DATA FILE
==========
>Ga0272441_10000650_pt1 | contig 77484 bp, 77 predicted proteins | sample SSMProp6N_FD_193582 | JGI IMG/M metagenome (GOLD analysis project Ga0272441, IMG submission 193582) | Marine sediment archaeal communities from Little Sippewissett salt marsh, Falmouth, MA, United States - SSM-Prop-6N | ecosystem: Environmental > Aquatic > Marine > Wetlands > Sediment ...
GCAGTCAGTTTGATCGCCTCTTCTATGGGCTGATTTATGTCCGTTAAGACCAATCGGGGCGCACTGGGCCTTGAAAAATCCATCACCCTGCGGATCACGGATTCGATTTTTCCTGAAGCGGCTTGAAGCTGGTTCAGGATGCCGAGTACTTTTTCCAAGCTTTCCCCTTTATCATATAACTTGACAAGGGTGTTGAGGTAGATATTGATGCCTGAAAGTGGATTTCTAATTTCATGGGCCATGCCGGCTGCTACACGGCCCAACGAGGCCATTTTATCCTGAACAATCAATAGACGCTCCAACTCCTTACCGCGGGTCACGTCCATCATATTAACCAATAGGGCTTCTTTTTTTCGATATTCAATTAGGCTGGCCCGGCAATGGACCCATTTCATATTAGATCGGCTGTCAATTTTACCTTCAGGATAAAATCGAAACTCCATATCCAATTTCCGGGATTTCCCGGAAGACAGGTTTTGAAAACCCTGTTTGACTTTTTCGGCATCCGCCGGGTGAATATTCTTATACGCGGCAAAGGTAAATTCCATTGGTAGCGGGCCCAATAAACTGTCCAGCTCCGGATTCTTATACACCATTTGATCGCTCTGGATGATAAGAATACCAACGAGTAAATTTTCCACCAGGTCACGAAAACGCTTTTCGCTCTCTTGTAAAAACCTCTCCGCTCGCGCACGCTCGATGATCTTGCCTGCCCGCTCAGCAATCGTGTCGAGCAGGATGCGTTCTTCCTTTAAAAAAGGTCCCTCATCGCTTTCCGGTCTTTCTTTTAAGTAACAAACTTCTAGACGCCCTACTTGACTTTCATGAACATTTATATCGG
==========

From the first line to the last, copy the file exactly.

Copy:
>Ga0272441_10000650_pt1 | contig 77484 bp, 77 predicted proteins | sample SSMProp6N_FD_193582 | JGI IMG/M metagenome (GOLD analysis project Ga0272441, IMG submission 193582) | Marine sediment archaeal communities from Little Sippewissett salt marsh, Falmouth, MA, United States - SSM-Prop-6N | ecosystem: Environmental > Aquatic > Marine > Wetlands > Sediment ...
GCAGTCAGTTTGATCGCCTCTTCTATGGGCTGATTTATGTCCGTTAAGACCAATCGGGGCGCACTGGGCCTTGAAAAATCCATCACCCTGCGGATCACGGATTCGATTTTTCCTGAAGCGGCTTGAAGCTGGTTCAGGATGCCGAGTACTTTTTCCAAGCTTTCCCCTTTATCATATAACTTGACAAGGGTGTTGAGGTAGATATTGATGCCTGAAAGTGGATTTCTAATTTCATGGGCCATGCCGGCTGCTACACGGCCCAACGAGGCCATTTTATCCTGAACAATCAATAGACGCTCCAACTCCTTACCGCGGGTCACGTCCATCATATTAACCAATAGGGCTTCTTTTTTTCGATATTCAATTAGGCTGGCCCGGCAATGGACCCATTTCATATTAGATCGGCTGTCAATTTTACCTTCAGGATAAAATCGAAACTCCATATCCAATTTCCGGGATTTCCCGGAAGACAGGTTTTGAAAACCCTGTTTGACTTTTTCGGCATCCGCCGGGTGAATATTCTTATACGCGGCAAAGGTAAATTCCATTGGTAGCGGGCCCAATAAACTGTCCAGCTCCGGATTCTTATACACCATTTGATCGCTCTGGATGATAAGAATACCAACGAGTAAATTTTCCACCAGGTCACGAAAACGCTTTTCGCTCTCTTGTAAAAACCTCTCCGCTCGCGCACGCTCGATGATCTTGCCTGCCCGCTCAGCAATCGTGTCGAGCAGGATGCGTTCTTCCTTTAAAAAAGGTCCCTCATCGCTTTCCGGTCTTTCTTTTAAGTAACAAACTTCTAGACGCCCTACTTGACTTTCATGAACATTTATATCGG